The limitations of the colony-forming unit in microbiology

Posted: 6 January 2016 | | 1 comment

The recent revision to USP General Informational Chapter <1223> Validation of Alternative Microbiological Methods that became official on December 1, 2015 contained a section discussing the limitations of the colony-forming unit (CFU) in terms of enumerating only those microorganisms that readily grow on solid microbiological media. The section highlights its inappropriateness as a gold standard for method validation when there are many signals available other than CFUs for the detection, enumeration and identification of microorganisms in water, air, pharmaceutical ingredients and drug products.

The limitations of the colony-forming unit in microbiology

The advent of ribosomal RNA gene sequence analysis thirty years ago has significantly expanded our awareness of microbial diversity in water, air, soil and the human body and reemphasised that, overall, cultivable microorganisms represent less than 1% of the microorganisms observed by direct microscopic examination. This cultivability could range from 0.1 to 0.01% in oceanic microbiota to around 80% for the microbiota on the human forearm. Questions that can be asked include: what does this understanding mean to the pharmaceutical microbiologist responsible for testing and releasing drug products? How does this apply to the challenge of evaluating, validating and implementing alternative methods to the compendial microbiological test methods? As a background to a general discussion of these questions amongst microbiologists, it is useful to review the history of the development of microbiological testing methods.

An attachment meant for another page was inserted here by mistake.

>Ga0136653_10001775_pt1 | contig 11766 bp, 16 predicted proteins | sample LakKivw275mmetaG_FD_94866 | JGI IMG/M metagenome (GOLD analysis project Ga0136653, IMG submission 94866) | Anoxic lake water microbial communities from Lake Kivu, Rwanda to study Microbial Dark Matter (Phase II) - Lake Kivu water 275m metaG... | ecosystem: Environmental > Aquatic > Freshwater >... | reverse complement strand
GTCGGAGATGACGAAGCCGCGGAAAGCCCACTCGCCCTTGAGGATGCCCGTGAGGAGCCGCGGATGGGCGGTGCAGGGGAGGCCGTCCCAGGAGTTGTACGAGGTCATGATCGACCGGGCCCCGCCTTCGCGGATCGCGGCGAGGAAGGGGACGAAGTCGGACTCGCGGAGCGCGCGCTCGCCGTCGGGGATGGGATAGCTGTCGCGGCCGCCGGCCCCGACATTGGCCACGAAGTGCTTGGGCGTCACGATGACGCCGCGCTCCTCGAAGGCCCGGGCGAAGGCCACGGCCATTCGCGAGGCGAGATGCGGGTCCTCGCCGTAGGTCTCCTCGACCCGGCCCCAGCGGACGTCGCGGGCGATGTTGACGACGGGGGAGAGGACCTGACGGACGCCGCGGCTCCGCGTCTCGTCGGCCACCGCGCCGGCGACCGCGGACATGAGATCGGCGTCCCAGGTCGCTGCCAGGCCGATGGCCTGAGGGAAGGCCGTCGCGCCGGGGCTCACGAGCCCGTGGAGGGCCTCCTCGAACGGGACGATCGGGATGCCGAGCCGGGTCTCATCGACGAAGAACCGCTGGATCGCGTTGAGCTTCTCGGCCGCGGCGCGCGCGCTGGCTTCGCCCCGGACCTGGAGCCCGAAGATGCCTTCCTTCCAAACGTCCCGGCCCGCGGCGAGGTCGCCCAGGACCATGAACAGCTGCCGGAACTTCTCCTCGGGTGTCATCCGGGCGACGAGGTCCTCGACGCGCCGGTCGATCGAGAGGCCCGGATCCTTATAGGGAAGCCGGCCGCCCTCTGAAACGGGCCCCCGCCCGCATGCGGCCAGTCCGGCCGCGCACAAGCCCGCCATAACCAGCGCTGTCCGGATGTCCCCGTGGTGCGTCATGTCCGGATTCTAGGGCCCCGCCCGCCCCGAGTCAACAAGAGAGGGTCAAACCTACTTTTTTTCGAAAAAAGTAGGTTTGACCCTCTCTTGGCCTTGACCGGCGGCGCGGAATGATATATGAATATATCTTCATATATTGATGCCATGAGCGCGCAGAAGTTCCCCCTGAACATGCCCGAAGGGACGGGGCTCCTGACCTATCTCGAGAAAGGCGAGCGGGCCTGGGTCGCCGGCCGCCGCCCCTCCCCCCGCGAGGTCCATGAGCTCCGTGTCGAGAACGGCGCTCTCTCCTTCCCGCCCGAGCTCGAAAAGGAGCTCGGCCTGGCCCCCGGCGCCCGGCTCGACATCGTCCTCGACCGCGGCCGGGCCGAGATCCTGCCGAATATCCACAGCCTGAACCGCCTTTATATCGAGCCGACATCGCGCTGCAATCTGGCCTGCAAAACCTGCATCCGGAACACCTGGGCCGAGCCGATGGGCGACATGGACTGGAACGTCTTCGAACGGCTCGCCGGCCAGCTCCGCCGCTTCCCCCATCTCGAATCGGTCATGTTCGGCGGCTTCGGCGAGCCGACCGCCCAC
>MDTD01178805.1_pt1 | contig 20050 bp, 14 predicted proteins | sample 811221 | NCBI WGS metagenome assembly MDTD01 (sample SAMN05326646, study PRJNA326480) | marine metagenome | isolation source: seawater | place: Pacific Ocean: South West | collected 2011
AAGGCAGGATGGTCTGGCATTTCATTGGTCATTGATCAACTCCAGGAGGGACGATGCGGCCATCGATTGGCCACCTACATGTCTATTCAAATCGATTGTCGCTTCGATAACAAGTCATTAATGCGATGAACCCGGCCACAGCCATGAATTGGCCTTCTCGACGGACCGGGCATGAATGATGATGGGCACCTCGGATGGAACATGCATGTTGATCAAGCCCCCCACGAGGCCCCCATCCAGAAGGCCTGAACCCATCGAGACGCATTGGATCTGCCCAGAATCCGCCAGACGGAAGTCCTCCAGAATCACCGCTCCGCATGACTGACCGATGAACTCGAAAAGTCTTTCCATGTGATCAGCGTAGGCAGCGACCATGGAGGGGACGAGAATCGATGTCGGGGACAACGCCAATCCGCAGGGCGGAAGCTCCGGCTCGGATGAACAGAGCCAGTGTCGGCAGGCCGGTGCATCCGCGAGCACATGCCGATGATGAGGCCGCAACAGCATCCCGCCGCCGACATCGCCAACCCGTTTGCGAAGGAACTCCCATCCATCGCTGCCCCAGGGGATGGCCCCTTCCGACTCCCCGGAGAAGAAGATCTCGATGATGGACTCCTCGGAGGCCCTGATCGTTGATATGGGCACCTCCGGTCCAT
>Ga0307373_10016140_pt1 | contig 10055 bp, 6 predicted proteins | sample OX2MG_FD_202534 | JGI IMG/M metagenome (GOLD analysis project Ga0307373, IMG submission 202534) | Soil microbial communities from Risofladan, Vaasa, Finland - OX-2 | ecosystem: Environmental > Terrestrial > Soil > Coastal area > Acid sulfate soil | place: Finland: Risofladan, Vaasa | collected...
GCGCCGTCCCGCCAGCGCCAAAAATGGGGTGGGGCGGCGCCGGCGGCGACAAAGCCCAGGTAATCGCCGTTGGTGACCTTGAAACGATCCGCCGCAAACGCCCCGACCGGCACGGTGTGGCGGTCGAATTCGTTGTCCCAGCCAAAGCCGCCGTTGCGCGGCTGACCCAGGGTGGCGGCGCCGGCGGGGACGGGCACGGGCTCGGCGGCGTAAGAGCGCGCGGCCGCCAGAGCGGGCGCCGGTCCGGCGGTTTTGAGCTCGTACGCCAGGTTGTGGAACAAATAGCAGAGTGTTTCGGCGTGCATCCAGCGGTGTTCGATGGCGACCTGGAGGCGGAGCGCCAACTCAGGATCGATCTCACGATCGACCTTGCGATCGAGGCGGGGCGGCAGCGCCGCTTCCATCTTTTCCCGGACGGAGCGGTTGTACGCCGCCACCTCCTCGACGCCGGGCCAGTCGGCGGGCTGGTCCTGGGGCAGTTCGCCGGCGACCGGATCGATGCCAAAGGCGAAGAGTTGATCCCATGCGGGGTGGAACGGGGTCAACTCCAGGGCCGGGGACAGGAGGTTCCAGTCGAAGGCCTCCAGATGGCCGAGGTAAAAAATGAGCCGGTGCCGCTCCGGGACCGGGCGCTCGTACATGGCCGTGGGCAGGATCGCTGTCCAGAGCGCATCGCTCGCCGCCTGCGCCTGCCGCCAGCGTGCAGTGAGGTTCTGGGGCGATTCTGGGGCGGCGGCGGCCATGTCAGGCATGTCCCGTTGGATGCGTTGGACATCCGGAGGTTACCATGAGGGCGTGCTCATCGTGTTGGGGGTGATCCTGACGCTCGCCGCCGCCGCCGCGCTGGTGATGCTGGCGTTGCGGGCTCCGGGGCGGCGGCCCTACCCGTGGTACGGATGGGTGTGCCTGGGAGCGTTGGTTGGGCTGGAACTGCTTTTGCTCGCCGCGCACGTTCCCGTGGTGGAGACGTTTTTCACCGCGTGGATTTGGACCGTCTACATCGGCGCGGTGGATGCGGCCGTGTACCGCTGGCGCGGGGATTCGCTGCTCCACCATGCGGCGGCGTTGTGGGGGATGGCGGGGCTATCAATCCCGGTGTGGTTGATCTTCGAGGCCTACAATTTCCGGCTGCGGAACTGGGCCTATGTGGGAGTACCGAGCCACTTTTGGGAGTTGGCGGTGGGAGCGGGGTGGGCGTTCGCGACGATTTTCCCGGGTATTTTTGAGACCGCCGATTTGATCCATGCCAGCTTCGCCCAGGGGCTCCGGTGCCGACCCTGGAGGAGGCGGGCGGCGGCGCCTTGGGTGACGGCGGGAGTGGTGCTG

From Pasteur’s discoveries to the Petri dish

The development of classical microbial methods, broth culture, plate count, serial dilution, enrichment and microbial identification over time has been described in the literature. The method of growing bacteria in a transparent liquid nutrient medium and inoculating fresh medium from turbid medium to isolate a pure culture of the bacterium was commonly employed by the French pioneering microbiologist Louis Pasteur, beginning in 1861. Pasteur used a medium consisting of 100 parts water, 10 parts dextrose, one part ammonium tartrate and one part the ash of yeast cells to grow bacteria. However, before isolation on solid media became a standard practice, it can be said that Pasteur did not truly obtain pure cultures of microorganisms…

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